What this means is that the base did not have his back against so many of the right-wing attacks, and to a great extent that was his own doing. It looked like he had lied with his progressive stances that excited so many people in 2008. We should not forget that the 2010 election was the worst mid-term disaster in modern history.

  3. Peter K. says:

    The crappy poll numbers are about changes in income. I think John Cassidy hits the nail on the head, if his numbers are right which they probably are.

    “Last month, in a post about the new census figures, I argued that the stagnation in wages is the defining fact about modern American politics. But it’s also a phenomenon that goes back a long way—to the Reagan years and beyond. Between 1969 and 1980, the median household income barely grew at all. (In inflation-adjusted 2013 dollars, it went from $47,124 to $47,668.) After the steadily rising living standards of the postwar decades, this stagnation came as a big shock to Americans, and it helps to explain the political backlash that Reagan rode to power. For the first two years of his Presidency, the economy was in recession and the median household income actually fell. But from then on, it started to grow. Between 1983 and 1988, when his second term ended, it went from $46,425 to $51,514—an increase of about eleven per cent.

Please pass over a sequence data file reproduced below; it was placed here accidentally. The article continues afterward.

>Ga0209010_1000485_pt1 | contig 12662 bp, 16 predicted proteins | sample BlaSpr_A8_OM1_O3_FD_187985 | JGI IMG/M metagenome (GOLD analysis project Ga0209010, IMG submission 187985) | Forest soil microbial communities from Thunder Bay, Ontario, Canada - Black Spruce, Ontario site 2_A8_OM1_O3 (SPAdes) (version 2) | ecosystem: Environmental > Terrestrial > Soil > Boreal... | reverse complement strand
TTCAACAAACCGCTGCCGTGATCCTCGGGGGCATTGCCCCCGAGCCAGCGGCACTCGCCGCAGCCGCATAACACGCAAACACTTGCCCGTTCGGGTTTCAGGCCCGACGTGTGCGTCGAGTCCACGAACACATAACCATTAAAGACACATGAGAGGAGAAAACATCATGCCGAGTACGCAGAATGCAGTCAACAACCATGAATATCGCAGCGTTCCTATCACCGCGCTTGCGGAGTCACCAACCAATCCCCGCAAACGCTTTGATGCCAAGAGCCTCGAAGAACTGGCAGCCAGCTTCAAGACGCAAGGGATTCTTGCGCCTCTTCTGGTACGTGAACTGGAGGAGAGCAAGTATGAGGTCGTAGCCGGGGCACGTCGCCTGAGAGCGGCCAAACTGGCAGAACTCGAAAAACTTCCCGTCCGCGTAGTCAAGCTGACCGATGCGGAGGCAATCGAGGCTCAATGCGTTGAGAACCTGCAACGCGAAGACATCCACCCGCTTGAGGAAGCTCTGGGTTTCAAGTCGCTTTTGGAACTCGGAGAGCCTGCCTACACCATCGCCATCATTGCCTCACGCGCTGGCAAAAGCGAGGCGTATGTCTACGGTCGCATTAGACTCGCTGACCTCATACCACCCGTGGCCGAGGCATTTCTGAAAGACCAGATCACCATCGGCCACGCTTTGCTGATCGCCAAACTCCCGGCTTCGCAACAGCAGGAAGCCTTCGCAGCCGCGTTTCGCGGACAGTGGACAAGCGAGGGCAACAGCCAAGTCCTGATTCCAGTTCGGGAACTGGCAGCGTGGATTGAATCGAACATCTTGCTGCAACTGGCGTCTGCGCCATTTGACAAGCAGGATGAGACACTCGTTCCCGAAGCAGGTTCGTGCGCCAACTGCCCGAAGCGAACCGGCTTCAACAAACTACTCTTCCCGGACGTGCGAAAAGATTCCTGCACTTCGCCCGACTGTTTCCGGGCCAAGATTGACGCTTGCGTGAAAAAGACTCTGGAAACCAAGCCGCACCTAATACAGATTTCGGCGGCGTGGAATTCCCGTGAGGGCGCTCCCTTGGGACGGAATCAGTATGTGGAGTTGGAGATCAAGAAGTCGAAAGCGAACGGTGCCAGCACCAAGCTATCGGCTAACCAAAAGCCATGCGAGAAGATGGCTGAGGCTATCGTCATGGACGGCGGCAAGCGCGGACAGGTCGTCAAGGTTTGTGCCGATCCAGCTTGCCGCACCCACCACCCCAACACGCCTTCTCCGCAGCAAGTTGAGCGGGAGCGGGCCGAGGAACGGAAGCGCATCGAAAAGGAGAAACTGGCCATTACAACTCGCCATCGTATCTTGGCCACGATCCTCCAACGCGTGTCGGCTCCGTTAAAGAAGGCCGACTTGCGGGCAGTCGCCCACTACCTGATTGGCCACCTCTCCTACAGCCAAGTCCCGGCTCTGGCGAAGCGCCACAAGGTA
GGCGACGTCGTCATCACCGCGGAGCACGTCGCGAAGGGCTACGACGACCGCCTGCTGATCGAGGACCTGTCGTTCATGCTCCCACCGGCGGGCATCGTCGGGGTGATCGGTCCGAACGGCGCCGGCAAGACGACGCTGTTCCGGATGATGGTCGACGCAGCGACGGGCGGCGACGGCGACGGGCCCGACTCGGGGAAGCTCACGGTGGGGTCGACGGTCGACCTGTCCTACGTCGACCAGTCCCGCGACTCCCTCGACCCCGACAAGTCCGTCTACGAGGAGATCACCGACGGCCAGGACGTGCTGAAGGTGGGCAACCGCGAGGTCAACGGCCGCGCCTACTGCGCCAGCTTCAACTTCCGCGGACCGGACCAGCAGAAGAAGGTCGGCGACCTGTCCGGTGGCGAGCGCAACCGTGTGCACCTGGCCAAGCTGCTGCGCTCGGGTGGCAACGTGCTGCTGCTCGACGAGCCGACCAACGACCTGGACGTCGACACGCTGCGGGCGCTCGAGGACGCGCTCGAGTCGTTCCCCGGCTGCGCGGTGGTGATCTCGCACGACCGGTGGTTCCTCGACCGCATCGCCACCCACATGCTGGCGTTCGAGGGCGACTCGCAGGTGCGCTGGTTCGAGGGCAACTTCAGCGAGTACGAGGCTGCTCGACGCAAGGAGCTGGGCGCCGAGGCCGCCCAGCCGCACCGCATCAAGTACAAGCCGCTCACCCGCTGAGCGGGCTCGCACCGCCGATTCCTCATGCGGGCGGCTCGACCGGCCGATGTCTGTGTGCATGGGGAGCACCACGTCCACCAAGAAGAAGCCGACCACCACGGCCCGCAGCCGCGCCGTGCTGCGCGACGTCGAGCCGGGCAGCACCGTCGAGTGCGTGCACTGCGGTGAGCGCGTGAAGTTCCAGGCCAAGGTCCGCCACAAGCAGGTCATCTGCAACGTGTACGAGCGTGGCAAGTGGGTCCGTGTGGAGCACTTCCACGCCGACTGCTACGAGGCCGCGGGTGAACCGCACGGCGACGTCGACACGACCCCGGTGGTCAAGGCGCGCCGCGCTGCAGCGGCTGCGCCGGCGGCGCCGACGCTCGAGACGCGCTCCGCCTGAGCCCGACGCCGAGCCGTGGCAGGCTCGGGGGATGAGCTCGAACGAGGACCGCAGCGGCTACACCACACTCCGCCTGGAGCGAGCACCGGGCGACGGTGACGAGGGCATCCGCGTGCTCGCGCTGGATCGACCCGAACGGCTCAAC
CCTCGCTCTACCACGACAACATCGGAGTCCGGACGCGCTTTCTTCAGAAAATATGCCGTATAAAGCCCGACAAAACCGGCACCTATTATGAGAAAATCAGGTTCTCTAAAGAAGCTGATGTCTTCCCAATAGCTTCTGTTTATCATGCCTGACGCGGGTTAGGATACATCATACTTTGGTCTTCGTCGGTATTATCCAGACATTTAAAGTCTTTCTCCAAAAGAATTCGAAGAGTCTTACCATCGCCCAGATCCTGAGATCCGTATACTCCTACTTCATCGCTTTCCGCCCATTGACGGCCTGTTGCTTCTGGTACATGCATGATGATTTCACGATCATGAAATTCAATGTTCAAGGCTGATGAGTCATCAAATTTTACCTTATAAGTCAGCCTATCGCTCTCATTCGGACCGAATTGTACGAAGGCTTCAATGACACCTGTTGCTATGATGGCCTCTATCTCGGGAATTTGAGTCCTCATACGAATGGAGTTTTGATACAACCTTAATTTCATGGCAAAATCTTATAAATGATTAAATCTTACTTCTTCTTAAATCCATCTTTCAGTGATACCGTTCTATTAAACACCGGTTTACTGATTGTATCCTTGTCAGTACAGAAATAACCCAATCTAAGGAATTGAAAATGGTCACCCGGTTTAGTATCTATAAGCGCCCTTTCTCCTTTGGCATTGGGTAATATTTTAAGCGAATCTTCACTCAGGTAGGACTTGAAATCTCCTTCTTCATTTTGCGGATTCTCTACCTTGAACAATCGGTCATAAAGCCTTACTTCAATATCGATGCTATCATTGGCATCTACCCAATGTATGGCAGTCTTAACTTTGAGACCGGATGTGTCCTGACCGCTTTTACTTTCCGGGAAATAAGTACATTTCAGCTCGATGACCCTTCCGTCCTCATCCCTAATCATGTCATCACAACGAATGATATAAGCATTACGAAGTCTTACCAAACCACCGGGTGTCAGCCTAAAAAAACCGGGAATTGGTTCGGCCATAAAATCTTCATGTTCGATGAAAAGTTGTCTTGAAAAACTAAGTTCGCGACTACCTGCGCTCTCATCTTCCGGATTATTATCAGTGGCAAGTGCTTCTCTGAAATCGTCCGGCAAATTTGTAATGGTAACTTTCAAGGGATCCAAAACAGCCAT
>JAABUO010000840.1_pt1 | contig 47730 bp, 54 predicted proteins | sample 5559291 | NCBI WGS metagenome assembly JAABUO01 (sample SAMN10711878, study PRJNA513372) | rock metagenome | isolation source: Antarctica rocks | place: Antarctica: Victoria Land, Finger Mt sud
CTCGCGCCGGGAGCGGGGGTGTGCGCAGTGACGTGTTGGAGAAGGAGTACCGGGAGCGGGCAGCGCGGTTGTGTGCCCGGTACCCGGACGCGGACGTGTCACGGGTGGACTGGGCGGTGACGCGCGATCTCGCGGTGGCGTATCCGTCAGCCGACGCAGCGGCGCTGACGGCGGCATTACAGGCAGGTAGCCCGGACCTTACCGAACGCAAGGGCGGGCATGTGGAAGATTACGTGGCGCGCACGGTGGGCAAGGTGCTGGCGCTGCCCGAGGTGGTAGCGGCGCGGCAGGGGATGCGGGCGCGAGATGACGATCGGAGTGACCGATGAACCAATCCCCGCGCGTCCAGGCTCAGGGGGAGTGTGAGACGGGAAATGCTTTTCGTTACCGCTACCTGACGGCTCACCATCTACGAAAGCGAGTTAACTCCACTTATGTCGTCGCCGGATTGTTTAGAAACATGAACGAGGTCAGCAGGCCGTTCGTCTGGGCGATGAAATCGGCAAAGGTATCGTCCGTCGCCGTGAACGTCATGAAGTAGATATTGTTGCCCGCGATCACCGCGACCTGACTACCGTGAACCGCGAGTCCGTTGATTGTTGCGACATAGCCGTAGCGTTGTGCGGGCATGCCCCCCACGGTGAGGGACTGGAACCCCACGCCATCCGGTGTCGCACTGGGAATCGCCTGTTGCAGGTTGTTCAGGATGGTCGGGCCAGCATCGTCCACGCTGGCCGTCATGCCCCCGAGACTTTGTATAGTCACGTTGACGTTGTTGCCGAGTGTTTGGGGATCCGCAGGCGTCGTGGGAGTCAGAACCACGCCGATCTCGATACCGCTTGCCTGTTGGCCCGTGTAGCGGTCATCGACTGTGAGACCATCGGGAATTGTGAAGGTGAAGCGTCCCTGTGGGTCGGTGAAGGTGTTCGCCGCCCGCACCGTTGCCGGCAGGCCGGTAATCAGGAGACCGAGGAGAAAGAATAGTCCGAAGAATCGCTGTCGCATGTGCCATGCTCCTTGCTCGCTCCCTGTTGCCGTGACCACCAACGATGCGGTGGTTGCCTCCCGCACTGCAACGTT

Rising incomes are what really distinguished the Reagan recovery from the Obama recovery, and that, I suspect, is why the two Presidents enjoyed such different political fortunes. (According to Gallup, Reagan’s average approval rating during his second term was 55.3 per cent. That’s about ten points higher than what Obama has averaged so far in his second term.)”


    Obama listened to Geithner and Orzsag when he should have been listening to other advisers.

    • urban legend says:

      Incomes for the middle class and below did increase significantly during the Clinton Presidency, and you didn’t see nearly much complaint about inequality then — certainly not enough to gain any traction. There was high inequality then, too, especially with capital gains windfalls. But yes, it’s the inequality plus the stagnation more than the inequality per se.

  4. Jill SH says:

    “Did it further the goals of those who want to shrink government without regard for the impact on growth, jobs or the ability of the government to meet the challenges we face?”

    In one sense, they (the austerians) have succeeded beyond their wildest dreams. We’ve managed to have economic growth (even though everybody still thinks — and feels like — we’re in a recession) as well as deficit reduction. The fact that we don’t have ROBUST job growth and a SURGING economy must be Obama’s fault. Well, true. He could not get any kind of jobs program, or significant infrastructure investment, whatever, through Congress. Yes, definitely his fault.